Even rock-solid couples are quarreling more in quarantine. The stress of living through a global pandemic with no clear end in sight while dealing with fears about our health, finances, families and the future of our country, has tensions at home running higher than usual.
Maybe you’ve found yourself flipping out on your partner over a pile of dishes in the sink. That strong reaction may have less to do with the messy kitchen itself and more to do with mounting pandemic-related stress you’ve been trying to suppress, says Los Angeles marriage and family therapist Abigail Makepeace.
“When you’re suppressing emotions, even a small incident can turn into an explosion,” she said. “This is because those emotions have been begging for an outlet and being upset with your partner presents an opportunity for their expression. In a way, the dirty dishes left in the sink become a portal to yell and scream.”
Plus, you’re not able to engage in many of the activities you once relied on for fun and to feel connected to each other: going out to dinner, taking a vacation, going to a baseball game or dancing. Of course, you can find other ways to bond, but these days, options are limited.
“Now, the arguments seem to build on each other because they are not being broken up or balanced with other positive activities and memories,” Makepeace said. “In addition, many of us have lost our healthy coping mechanisms and support networks. We’ve lost our routine and daily stress outlets. Consequently, we are depending on our partners to fill in all the gaps of those different roles, and it’s simply not possible.”
We asked Makepeace and other therapists about arguments couples are commonly having right now and advice on how to work through them.
1. “We don’t see eye to eye on how to handle our finances right now.”
Since the pandemic took hold in mid-March, more than 54 million people have filed for unemployment benefits.
“Many of us are experiencing changes in income as jobs are being lost and the economy fluctuates, leading to anxiety over our financial well-being,” said Miami marriage and family therapist Amanda Baquero.
For couples who are arguing about money, Baquero recommends designating time to update your budget.
“Each partner should identify what they believe their urgent needs are and what other expenses can wait,” she said. “Then the couple can share this with each other and find a compromise that suits both of their needs.”
2. “We can’t agree on which risks are OK to take.”
Another common point of contention among couples is how vigilant they should be about safety measures like wearing a mask or practicing social distancing. Oftentimes, partners have different levels of comfort when it comes to taking virus-related risks.
“From big events like deciding whether to send the kids back to daycare and whether to travel, or the little decisions like how to best run errands or whether to see friends, there will be something,” said Denver-based psychotherapist and speaker Brittany Bouffard. “Quarantine is a daily minefield of questions and qualms about risk comfort. You and your partner might find yourself in emotional discussions about differences in risk aversion. This, like anything, may take negotiating.”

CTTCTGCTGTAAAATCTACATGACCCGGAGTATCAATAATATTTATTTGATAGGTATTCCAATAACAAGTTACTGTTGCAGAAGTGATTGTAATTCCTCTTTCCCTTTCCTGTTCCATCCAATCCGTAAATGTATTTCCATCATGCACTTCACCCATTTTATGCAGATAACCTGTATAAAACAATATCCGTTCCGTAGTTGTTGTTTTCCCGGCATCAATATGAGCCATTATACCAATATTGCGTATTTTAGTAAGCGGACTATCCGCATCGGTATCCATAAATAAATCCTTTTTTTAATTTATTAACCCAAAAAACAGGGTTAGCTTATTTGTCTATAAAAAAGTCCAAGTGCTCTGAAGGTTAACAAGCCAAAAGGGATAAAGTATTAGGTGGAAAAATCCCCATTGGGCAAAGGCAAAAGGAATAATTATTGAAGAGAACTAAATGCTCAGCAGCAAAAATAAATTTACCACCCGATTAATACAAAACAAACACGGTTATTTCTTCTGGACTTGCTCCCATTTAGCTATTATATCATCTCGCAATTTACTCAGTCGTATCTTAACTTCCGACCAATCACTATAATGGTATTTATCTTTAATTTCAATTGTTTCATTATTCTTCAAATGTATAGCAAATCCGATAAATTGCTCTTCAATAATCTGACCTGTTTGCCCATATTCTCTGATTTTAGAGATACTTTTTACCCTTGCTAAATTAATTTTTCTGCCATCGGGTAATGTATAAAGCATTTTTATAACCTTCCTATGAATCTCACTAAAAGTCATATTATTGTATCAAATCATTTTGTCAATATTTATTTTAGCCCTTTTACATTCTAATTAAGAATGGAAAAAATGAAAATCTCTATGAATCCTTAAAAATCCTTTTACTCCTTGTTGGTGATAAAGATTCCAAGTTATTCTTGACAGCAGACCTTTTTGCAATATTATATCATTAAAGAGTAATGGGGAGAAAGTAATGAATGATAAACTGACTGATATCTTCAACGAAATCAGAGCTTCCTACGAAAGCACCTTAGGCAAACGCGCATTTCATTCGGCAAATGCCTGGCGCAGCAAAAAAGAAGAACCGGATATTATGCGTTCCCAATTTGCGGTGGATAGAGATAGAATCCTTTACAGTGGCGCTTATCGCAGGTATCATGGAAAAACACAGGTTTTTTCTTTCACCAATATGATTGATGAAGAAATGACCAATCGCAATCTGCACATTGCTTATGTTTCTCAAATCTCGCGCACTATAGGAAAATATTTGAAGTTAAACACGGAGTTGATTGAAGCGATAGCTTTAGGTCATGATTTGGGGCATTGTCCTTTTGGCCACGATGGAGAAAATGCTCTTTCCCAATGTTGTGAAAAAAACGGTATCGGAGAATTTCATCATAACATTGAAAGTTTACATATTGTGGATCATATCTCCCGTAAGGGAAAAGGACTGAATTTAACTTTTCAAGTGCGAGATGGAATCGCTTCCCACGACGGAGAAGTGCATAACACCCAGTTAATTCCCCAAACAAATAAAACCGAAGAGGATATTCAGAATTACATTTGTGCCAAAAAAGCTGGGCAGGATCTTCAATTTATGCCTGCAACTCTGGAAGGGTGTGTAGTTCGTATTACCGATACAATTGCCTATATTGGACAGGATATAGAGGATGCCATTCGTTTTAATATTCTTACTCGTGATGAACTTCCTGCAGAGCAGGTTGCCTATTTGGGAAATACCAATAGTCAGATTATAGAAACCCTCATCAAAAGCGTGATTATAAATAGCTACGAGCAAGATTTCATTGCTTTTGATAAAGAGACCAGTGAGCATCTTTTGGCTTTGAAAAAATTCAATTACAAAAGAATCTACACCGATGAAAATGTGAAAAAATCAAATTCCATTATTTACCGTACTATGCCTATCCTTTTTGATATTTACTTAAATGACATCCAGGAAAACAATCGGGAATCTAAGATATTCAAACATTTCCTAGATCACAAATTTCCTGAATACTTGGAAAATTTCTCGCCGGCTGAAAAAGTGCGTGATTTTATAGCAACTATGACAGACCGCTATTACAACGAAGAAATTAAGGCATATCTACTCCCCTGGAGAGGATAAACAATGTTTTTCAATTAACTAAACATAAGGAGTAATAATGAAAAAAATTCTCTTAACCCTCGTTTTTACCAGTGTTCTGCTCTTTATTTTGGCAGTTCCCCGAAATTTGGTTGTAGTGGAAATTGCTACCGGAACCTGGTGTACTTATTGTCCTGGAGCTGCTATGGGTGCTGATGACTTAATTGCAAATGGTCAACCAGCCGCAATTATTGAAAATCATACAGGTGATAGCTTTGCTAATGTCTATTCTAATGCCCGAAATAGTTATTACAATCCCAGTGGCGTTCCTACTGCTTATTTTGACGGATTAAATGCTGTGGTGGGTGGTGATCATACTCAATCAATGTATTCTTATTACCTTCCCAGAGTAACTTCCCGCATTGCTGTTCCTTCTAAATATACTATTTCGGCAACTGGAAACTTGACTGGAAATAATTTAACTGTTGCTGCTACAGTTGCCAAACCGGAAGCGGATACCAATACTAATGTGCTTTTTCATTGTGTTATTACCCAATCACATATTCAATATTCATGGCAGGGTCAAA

Bouffard’s advice? Try to approach your different points of view with an open mind instead of judgment.
“You might feel adamantly worried and risk-averse to increase a sense of safety, and your partner might be yearning to finally socialize because they’re struggling without connection,” she said. “Talk out your reasons, fears and needs. This can help clarify the ‘why’ to better understand each other’s perspectives. This is new territory for everyone and opinions can change over time, so practice patience if your partner’s adamant stance changes over time.”
Look for ways to compromise where you can. If your husband is adamant about visiting his family, see if you can agree on ways to mitigate some of the potential risks involved.
“If it’s a priority to visit with family, can your family agree to self-isolating for 14 days before the visit?” Makepeace said. “If not, can you agree to spend time outdoors instead of inside, or perhaps conduct a family Zoom call instead of an in-person visit?”
3. “We have no alone time and we’re going nuts.”
The concept of personal space has gone out the window in quarantine. Many couples are sleeping, eating, working and relaxing in close quarters. For some, the 24/7 togetherness has reignited the spark in their relationship. For others, it’s bred frustration and resentment.
“Pre-quarantine, the typical routine of most couples included time spent apart during the day for work, school or other responsibilities,” Baquero said. “Now that we are spending a majority of our time at home, sharing the same space, we are losing a lot of that time away from one another.”